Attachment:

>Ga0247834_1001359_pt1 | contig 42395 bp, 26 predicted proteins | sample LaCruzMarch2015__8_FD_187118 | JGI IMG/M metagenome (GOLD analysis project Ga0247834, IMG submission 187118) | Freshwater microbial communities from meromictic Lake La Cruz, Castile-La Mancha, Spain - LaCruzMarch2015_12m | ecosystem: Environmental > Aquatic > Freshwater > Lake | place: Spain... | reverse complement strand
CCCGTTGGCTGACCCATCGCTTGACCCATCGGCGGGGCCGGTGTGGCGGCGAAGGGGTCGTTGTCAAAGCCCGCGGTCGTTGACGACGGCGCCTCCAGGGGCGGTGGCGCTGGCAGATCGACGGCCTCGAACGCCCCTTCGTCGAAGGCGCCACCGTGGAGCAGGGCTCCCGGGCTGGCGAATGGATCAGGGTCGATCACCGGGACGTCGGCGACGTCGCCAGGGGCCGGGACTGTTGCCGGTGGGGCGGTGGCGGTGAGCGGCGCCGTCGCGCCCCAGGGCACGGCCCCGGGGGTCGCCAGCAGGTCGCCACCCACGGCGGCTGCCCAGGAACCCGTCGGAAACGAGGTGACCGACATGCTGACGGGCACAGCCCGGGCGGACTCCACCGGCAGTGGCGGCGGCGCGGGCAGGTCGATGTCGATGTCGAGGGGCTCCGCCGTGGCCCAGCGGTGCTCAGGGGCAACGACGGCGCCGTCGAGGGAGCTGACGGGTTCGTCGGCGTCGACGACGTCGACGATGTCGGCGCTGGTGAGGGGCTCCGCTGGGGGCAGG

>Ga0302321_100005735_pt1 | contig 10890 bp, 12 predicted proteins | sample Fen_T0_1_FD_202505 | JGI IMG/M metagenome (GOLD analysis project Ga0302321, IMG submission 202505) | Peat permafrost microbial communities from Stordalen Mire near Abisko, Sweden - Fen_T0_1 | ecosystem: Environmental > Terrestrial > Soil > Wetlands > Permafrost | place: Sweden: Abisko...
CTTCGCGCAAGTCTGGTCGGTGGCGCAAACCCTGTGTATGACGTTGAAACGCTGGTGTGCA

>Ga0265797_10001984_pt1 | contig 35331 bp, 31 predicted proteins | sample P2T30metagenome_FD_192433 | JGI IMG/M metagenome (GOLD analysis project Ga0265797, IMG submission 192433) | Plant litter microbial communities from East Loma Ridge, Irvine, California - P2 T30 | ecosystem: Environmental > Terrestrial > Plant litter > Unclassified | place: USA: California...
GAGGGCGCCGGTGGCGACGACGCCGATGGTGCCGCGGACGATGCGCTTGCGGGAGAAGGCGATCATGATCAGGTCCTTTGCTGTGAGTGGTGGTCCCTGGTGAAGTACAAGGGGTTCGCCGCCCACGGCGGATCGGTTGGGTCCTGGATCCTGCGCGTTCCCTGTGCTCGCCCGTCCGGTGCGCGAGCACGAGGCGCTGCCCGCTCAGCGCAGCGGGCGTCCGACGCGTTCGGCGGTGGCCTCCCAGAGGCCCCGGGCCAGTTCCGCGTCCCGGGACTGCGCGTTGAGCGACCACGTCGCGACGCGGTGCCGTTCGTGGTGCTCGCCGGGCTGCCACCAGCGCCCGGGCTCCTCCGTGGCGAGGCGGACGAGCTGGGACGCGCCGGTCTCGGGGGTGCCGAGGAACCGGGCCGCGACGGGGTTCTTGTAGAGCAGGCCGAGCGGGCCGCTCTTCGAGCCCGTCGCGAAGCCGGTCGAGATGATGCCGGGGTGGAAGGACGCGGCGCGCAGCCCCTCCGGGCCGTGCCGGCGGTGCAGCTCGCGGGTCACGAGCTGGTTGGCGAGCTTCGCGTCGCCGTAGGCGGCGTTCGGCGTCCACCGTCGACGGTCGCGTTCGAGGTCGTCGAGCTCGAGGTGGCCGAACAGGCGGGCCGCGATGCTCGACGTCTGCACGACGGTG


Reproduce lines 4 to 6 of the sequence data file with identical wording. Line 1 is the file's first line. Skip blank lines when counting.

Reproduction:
CTTCGCGCAAGTCTGGTCGGTGGCGCAAACCCTGTGTATGACGTTGAAACGCTGGTGTGCA

>Ga0265797_10001984_pt1 | contig 35331 bp, 31 predicted proteins | sample P2T30metagenome_FD_192433 | JGI IMG/M metagenome (GOLD analysis project Ga0265797, IMG submission 192433) | Plant litter microbial communities from East Loma Ridge, Irvine, California - P2 T30 | ecosystem: Environmental > Terrestrial > Plant litter > Unclassified | place: USA: California...
GAGGGCGCCGGTGGCGACGACGCCGATGGTGCCGCGGACGATGCGCTTGCGGGAGAAGGCGATCATGATCAGGTCCTTTGCTGTGAGTGGTGGTCCCTGGTGAAGTACAAGGGGTTCGCCGCCCACGGCGGATCGGTTGGGTCCTGGATCCTGCGCGTTCCCTGTGCTCGCCCGTCCGGTGCGCGAGCACGAGGCGCTGCCCGCTCAGCGCAGCGGGCGTCCGACGCGTTCGGCGGTGGCCTCCCAGAGGCCCCGGGCCAGTTCCGCGTCCCGGGACTGCGCGTTGAGCGACCACGTCGCGACGCGGTGCCGTTCGTGGTGCTCGCCGGGCTGCCACCAGCGCCCGGGCTCCTCCGTGGCGAGGCGGACGAGCTGGGACGCGCCGGTCTCGGGGGTGCCGAGGAACCGGGCCGCGACGGGGTTCTTGTAGAGCAGGCCGAGCGGGCCGCTCTTCGAGCCCGTCGCGAAGCCGGTCGAGATGATGCCGGGGTGGAAGGACGCGGCGCGCAGCCCCTCCGGGCCGTGCCGGCGGTGCAGCTCGCGGGTCACGAGCTGGTTGGCGAGCTTCGCGTCGCCGTAGGCGGCGTTCGGCGTCCACCGTCGACGGTCGCGTTCGAGGTCGTCGAGCTCGAGGTGGCCGAACAGGCGGGCCGCGATGCTCGACGTCTGCACGACGGTG